Literature: Swimming Home by Deborah Levy

AS THE SHORTEST title on the recently announced Man-Booker Prize shortlist, Deborah Levy’s Swimming Home is not exactly an off-putting tome to look at from the outside. It doesn’t even qualify as a tome.

The novel, which runs to 157 pages, does not sound from its blurb like your standard prize nominee fare. It’s not impenetrable or obscure; rather it appears to prelude the tale of a middle-class family, poet Jozef Jacobs, his war reporter wife Isabel and their daughter Nina, along with their shop-owner friends, Laura and Mitchell, heading out to a villa in France for a week. The only catch, and the true catalyst to this story, is Kitty Finch, the woman whom they find already in their pool. Unexpectedly, Isabel invites her to stay in the spare room.

Events do not purely spiral from the presence of Kitty, however. Yes, she is something of an object of interest to the other occupants of the villa, but she is nothing more than an interruption to many of the characters. She serves to warp the reality they were expecting to come face to face with on their trip, characters drawn towards her only to bend away from her impenetrability and come to realisations about themselves as they hold their own personalities up to their judgements of Kitty.
Much of the subject matter of the book reads like other contemporary writing- characters burdened with the regrets of their past and relationships, they don’t like themselves and are irritated by the company they are with, yet still crave their love and attention. Levy touches well upon this confusion, staying true to the natures of her characters- whose personal, of-the-moment crises are very three-dimensional, even if their personalities are not completely fleshed out- and as such, none reach any conclusions. It would have been dishonest for any of them to reach any satisfactory epiphanies.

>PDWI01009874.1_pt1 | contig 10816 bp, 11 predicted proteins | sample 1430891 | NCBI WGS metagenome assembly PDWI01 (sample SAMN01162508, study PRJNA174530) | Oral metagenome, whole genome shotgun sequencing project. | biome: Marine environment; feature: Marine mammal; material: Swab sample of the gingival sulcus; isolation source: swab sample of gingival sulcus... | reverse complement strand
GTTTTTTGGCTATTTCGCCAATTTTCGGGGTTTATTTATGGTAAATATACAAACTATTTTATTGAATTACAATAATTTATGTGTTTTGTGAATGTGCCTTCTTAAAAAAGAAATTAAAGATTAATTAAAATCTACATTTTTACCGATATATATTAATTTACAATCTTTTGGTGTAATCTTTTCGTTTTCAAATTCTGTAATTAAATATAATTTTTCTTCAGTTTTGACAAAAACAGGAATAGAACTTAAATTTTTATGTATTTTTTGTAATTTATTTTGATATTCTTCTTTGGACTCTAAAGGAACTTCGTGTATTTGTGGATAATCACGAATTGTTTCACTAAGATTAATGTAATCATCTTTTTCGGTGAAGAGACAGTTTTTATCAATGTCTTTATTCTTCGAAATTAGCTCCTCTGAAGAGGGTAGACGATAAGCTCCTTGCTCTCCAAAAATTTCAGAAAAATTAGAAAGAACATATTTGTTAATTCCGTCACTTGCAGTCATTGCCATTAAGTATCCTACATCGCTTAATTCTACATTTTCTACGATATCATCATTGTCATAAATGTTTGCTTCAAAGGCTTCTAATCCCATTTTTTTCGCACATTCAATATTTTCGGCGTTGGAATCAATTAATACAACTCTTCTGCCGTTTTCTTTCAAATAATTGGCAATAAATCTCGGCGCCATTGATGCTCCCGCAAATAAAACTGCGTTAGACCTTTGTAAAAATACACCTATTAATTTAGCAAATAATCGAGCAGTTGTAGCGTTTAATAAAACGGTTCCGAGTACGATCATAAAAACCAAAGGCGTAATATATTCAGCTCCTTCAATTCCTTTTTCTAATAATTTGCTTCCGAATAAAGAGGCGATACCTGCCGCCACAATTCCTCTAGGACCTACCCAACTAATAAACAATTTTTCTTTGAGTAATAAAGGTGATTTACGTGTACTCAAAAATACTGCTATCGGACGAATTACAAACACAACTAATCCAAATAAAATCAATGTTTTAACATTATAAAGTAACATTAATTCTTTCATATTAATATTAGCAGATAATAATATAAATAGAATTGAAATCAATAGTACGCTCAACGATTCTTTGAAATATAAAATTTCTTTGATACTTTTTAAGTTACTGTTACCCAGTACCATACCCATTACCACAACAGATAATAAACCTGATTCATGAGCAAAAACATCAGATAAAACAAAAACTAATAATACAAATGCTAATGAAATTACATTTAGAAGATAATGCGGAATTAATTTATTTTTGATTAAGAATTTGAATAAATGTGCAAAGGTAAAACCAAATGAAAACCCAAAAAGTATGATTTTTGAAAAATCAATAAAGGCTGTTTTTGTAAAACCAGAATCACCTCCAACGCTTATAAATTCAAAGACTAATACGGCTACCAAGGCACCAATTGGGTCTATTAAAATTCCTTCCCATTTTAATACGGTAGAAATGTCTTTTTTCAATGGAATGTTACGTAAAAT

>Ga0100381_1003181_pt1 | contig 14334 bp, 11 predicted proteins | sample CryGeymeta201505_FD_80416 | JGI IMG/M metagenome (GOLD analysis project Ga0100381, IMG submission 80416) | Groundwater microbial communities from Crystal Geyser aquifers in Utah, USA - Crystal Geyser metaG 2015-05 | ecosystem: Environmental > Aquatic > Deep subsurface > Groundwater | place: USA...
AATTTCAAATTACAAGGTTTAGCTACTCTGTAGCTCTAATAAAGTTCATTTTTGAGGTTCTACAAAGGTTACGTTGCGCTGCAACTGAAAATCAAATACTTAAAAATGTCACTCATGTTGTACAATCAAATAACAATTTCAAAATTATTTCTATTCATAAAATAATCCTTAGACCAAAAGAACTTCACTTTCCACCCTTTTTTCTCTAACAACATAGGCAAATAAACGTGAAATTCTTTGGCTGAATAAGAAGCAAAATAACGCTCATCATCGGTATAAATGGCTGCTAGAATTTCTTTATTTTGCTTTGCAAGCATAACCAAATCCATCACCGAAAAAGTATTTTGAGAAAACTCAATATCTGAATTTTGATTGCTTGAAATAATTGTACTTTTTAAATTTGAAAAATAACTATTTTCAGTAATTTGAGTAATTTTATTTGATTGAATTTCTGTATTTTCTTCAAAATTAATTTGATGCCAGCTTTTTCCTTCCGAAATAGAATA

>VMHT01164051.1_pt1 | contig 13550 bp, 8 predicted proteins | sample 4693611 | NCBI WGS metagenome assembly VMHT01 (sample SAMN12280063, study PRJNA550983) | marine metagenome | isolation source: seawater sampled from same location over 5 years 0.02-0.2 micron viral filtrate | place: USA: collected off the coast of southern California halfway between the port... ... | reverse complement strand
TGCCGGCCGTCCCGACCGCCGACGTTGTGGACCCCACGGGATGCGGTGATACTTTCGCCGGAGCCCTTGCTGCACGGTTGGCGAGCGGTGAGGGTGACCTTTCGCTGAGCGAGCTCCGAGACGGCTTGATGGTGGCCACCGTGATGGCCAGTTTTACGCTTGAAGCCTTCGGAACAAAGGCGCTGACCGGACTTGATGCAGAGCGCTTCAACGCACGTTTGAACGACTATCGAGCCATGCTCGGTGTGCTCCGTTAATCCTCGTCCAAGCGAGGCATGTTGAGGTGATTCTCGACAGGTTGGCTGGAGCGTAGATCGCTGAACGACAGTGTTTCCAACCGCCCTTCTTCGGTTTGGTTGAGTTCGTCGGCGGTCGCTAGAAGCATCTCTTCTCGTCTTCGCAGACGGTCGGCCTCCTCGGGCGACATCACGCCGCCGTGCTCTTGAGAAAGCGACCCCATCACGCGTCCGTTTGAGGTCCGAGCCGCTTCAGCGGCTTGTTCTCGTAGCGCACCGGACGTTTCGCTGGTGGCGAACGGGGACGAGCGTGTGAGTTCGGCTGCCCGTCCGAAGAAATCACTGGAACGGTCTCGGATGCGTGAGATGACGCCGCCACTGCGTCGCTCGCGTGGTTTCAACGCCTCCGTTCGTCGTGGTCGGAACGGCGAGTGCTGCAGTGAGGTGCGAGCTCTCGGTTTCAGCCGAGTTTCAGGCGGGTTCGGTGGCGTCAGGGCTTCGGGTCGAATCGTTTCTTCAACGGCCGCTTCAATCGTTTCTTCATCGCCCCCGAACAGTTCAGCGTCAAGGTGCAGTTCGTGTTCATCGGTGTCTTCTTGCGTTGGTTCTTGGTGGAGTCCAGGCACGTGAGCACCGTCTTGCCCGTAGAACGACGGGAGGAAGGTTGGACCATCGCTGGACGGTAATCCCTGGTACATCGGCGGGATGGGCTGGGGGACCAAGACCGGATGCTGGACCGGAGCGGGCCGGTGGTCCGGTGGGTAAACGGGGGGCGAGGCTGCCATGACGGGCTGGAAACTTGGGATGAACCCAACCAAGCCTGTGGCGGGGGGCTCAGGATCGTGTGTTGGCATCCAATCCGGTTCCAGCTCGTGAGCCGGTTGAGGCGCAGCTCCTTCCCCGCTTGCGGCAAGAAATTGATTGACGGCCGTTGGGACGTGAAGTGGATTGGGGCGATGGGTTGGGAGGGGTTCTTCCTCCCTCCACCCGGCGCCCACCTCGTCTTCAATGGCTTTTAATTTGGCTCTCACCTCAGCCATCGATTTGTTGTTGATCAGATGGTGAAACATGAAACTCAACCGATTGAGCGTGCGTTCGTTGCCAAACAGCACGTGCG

What really stood out to me about this book was the writing itself. Jozef Jacobs is established early on as a poet- or, ‘the arsehole poet’- and Kitty Finch as one of his readers, who only really wants Jozef to read a poem she has written as inspired by him, titled ‘Swimming Home’. Poetry pervades these two people and the pages of the novel in which they walk. Swimming Home is divided into seven sections, one for each day spent in the villa. Within these segments are further divisions, each briefly titled and shifting character perspective. This, coupled with Levy’s use of short sentences and starkly sharp, up close observational detail as picked up on by her characters, reads like poetry. The novel could read as a narrative poetic anthology, the build-up and misunderstandings that climax with an inevitable catastrophe. To my mind, it is this that has led to Swimming Home being nominated for the Man Brooker Prize, and makes it worth the quick, insightful read it proves to be.